"Our intention is to hire them back as soon as we can, but that's all dependent upon a lot of things," he said.
Olde Blind Dog first opened on Crabapple Road in downtown Milton in 2009, just three years after the city first became incorporated, Kokoszka said. He said co-owner Ron Wallace was "instrumental" in helping get the city incorporated, so they have always had deep roots in the city of Milton.
He said they often give away gift cards, donate money to neighborhood associations and local schools, and offer discounts to first responders to help give back to the Milton community.
"We've always just tried to be part of the community and be the place where [they] can congregate and hang out," Kokoszka said.
In the spirit of community, Olde Blind Dog—named after a nickname for Wallace's American bulldog, Peaches, who is also featured in the restaurant's logo—has hosted a St. Patrick's Day event every year since it first opened, Kokoszka said, growing to be the restaurant's biggest revenue source each year. The 12th annual St. Patrick's Day celebration—what Kokoszka dubbed as "our Super Bowl"—was canceled following the virus outbreak, which meant the surge in revenue the restaurant has come to expect each year would no longer come.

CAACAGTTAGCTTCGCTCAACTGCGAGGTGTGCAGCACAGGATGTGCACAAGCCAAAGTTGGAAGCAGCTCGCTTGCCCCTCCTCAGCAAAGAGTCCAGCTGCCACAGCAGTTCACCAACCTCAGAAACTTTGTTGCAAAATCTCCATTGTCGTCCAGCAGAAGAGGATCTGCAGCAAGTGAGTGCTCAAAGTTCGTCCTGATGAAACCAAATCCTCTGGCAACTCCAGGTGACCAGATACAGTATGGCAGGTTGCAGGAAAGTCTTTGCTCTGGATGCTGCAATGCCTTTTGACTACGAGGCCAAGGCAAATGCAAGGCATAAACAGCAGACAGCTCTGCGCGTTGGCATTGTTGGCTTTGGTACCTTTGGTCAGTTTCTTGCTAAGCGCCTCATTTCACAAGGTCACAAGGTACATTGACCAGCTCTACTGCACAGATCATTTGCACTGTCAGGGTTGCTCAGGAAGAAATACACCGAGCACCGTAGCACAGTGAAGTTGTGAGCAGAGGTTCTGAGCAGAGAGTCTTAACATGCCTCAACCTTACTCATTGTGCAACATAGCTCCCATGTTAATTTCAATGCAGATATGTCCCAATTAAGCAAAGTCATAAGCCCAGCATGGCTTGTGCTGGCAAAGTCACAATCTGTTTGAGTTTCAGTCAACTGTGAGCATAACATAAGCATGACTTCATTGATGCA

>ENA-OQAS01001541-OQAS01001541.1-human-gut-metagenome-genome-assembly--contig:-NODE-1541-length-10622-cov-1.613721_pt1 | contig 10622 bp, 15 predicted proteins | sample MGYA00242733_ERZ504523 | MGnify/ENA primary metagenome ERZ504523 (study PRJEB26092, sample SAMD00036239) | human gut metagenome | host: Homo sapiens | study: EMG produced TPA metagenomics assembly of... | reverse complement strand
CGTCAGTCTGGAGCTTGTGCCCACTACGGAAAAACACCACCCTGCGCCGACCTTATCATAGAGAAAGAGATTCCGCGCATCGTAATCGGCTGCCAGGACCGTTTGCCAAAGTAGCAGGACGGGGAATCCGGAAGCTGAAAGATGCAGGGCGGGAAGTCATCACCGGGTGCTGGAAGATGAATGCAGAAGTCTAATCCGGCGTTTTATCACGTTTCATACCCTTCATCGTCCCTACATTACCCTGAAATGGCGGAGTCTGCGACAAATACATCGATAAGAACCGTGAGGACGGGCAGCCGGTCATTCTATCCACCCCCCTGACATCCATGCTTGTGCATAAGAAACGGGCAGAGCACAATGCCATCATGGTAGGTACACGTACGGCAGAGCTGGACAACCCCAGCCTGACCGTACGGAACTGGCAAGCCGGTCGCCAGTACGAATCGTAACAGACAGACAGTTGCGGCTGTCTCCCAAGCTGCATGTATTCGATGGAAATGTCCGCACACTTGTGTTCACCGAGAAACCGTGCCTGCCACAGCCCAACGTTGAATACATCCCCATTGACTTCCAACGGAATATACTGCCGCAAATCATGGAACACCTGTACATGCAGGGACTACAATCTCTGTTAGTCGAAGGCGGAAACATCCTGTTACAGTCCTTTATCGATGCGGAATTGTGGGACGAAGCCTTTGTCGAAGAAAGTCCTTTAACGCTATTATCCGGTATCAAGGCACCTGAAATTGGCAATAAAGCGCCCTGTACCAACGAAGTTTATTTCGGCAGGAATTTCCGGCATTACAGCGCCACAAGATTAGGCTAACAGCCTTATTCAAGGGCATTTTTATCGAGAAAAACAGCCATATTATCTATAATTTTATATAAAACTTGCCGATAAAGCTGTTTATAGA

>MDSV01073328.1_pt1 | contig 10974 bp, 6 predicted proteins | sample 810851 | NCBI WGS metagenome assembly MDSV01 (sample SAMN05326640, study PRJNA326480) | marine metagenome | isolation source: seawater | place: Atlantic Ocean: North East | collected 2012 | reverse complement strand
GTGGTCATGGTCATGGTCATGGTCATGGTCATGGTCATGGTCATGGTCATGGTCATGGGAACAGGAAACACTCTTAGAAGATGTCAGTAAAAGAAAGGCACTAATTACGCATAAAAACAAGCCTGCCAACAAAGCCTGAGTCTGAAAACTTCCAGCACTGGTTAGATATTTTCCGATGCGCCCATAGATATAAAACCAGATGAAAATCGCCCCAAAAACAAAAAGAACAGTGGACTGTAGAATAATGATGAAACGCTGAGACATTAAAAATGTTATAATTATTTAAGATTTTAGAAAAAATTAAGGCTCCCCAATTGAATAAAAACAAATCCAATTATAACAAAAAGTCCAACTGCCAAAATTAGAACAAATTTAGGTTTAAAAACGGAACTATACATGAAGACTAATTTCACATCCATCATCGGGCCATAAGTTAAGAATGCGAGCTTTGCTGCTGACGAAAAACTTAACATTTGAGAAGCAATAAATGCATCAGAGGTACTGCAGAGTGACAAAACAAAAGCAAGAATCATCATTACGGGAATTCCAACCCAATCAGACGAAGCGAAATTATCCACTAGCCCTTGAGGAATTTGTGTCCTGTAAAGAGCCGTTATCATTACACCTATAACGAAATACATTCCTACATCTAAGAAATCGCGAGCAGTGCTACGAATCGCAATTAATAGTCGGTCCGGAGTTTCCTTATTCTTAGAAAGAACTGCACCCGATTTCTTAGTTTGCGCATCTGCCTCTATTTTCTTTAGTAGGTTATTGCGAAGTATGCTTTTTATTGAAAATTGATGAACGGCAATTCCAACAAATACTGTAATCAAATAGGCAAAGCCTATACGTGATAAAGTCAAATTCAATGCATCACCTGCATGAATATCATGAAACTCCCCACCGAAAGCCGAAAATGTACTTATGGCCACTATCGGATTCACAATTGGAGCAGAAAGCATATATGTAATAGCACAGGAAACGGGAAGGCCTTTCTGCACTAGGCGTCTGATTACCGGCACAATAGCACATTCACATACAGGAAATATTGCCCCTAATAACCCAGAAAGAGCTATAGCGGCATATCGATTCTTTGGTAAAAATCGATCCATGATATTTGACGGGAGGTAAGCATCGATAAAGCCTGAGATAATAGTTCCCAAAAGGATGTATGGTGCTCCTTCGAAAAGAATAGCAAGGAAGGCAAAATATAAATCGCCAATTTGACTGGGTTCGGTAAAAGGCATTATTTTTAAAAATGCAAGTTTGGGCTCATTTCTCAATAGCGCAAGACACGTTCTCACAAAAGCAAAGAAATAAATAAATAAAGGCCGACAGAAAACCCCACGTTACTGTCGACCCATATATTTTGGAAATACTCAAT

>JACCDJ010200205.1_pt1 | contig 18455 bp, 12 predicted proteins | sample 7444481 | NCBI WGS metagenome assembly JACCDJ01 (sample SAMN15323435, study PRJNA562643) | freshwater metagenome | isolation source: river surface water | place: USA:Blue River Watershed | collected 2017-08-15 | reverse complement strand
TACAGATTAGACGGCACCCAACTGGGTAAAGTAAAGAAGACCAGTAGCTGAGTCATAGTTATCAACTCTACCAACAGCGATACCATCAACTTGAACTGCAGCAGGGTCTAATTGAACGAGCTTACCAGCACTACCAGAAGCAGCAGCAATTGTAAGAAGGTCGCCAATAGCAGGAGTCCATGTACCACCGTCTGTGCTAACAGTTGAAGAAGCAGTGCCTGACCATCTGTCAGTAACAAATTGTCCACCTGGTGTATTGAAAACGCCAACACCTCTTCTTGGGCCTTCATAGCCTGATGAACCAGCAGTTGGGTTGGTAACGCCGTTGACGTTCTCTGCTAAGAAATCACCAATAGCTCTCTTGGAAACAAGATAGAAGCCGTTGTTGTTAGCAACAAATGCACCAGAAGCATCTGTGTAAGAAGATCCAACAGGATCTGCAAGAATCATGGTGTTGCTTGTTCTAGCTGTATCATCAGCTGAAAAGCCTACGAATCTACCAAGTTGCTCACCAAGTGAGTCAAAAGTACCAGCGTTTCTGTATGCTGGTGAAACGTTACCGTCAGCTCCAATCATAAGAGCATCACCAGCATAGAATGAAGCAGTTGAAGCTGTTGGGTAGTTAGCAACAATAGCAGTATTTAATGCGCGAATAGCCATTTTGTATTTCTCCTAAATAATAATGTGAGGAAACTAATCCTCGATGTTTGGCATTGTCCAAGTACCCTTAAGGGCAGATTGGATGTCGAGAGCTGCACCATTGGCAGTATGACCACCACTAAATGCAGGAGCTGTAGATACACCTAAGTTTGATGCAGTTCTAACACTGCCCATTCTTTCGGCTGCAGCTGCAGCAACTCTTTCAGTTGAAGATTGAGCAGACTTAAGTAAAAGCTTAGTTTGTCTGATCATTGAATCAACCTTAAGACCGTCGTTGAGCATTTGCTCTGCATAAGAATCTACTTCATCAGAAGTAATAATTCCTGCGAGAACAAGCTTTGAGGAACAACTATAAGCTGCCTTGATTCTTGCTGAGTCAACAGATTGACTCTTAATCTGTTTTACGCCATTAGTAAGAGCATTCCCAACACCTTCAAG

"That's our biggest day," Kokoszka said. "It was a real strain on our revenue, but nobody can control it ... we just wanted to be the best community stewards we could."
Despite the challenges, he said they are trying to rise above and find solutions. Olde Blind Dog now offers family size meals that serve up to four people and cost less than four individual entrees, Kokoszka said, as well as packaged beer and wine per an ordinance from the city of Milton. They also host a fish fry every Friday from 4-7 p.m. during Lent, which they are continuing to do via to-go and curbside pickup orders, he said.
"People are doing their part and making an effort to dine out as often as they can through delivery or curbside," Kokoszka said. "I think that the community is embracing it and doing whatever they can to support it."
Until the state of the world starts going back to normal, Kokoszka said he and the staff he was able to keep—which were the salaried management positions—started a twice-per-week grocery market for all the furloughed employees to come to the restaurant and pick up basic groceries for free. All tips from takeout, delivery and curbside pickup orders go straight into a fund for this grocery market, Kokoszka said.
"It's been really neat to follow all the local restaurants and what they're doing to either push their business or protect their employees and help their employees because it all works together," he said. "Everybody's doing something."
For those interested in donating money to help purchase products for the grocery market, Kokoszka said to contact the restaurant via social media or on the contact form on the website. To order curbside pickup or takeout, visit the restaurant's website or download the new Olde Blind Dog app on the Apple and Google Play stores.